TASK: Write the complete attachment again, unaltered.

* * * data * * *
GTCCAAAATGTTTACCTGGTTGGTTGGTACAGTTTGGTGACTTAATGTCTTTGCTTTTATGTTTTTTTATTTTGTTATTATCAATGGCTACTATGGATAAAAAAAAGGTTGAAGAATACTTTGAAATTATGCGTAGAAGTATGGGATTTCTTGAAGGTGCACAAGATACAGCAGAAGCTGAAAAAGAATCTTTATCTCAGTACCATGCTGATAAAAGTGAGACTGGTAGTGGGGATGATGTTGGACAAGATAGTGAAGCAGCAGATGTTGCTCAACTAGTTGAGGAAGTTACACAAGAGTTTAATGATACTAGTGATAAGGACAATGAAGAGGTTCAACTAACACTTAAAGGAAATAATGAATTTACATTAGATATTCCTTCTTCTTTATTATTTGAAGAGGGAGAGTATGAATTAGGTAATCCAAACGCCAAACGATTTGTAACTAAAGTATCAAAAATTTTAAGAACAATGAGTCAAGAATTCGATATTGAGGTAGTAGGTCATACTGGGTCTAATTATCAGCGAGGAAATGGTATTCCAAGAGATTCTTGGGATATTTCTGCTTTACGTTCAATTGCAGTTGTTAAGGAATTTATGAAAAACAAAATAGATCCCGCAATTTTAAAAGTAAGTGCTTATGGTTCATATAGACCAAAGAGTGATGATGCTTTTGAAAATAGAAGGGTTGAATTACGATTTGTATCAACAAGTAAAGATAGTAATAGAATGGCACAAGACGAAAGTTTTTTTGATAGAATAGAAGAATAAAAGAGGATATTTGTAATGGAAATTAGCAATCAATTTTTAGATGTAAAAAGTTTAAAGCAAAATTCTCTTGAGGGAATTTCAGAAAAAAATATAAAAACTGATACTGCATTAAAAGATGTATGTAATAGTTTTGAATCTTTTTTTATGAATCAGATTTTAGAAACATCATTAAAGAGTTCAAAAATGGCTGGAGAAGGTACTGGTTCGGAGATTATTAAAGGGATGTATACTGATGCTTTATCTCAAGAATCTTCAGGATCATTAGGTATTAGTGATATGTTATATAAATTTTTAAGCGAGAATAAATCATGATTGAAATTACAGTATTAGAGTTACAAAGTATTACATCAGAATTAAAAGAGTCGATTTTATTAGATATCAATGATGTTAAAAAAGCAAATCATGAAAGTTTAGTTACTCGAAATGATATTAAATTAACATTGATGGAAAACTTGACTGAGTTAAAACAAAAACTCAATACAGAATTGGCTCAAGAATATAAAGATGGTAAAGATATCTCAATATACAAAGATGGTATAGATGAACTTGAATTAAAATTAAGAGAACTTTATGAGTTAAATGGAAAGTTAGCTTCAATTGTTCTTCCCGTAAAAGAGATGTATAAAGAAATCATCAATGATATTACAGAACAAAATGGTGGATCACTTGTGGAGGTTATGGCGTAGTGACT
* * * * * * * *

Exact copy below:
GTCCAAAATGTTTACCTGGTTGGTTGGTACAGTTTGGTGACTTAATGTCTTTGCTTTTATGTTTTTTTATTTTGTTATTATCAATGGCTACTATGGATAAAAAAAAGGTTGAAGAATACTTTGAAATTATGCGTAGAAGTATGGGATTTCTTGAAGGTGCACAAGATACAGCAGAAGCTGAAAAAGAATCTTTATCTCAGTACCATGCTGATAAAAGTGAGACTGGTAGTGGGGATGATGTTGGACAAGATAGTGAAGCAGCAGATGTTGCTCAACTAGTTGAGGAAGTTACACAAGAGTTTAATGATACTAGTGATAAGGACAATGAAGAGGTTCAACTAACACTTAAAGGAAATAATGAATTTACATTAGATATTCCTTCTTCTTTATTATTTGAAGAGGGAGAGTATGAATTAGGTAATCCAAACGCCAAACGATTTGTAACTAAAGTATCAAAAATTTTAAGAACAATGAGTCAAGAATTCGATATTGAGGTAGTAGGTCATACTGGGTCTAATTATCAGCGAGGAAATGGTATTCCAAGAGATTCTTGGGATATTTCTGCTTTACGTTCAATTGCAGTTGTTAAGGAATTTATGAAAAACAAAATAGATCCCGCAATTTTAAAAGTAAGTGCTTATGGTTCATATAGACCAAAGAGTGATGATGCTTTTGAAAATAGAAGGGTTGAATTACGATTTGTATCAACAAGTAAAGATAGTAATAGAATGGCACAAGACGAAAGTTTTTTTGATAGAATAGAAGAATAAAAGAGGATATTTGTAATGGAAATTAGCAATCAATTTTTAGATGTAAAAAGTTTAAAGCAAAATTCTCTTGAGGGAATTTCAGAAAAAAATATAAAAACTGATACTGCATTAAAAGATGTATGTAATAGTTTTGAATCTTTTTTTATGAATCAGATTTTAGAAACATCATTAAAGAGTTCAAAAATGGCTGGAGAAGGTACTGGTTCGGAGATTATTAAAGGGATGTATACTGATGCTTTATCTCAAGAATCTTCAGGATCATTAGGTATTAGTGATATGTTATATAAATTTTTAAGCGAGAATAAATCATGATTGAAATTACAGTATTAGAGTTACAAAGTATTACATCAGAATTAAAAGAGTCGATTTTATTAGATATCAATGATGTTAAAAAAGCAAATCATGAAAGTTTAGTTACTCGAAATGATATTAAATTAACATTGATGGAAAACTTGACTGAGTTAAAACAAAAACTCAATACAGAATTGGCTCAAGAATATAAAGATGGTAAAGATATCTCAATATACAAAGATGGTATAGATGAACTTGAATTAAAATTAAGAGAACTTTATGAGTTAAATGGAAAGTTAGCTTCAATTGTTCTTCCCGTAAAAGAGATGTATAAAGAAATCATCAATGATATTACAGAACAAAATGGTGGATCACTTGTGGAGGTTATGGCGTAGTGACT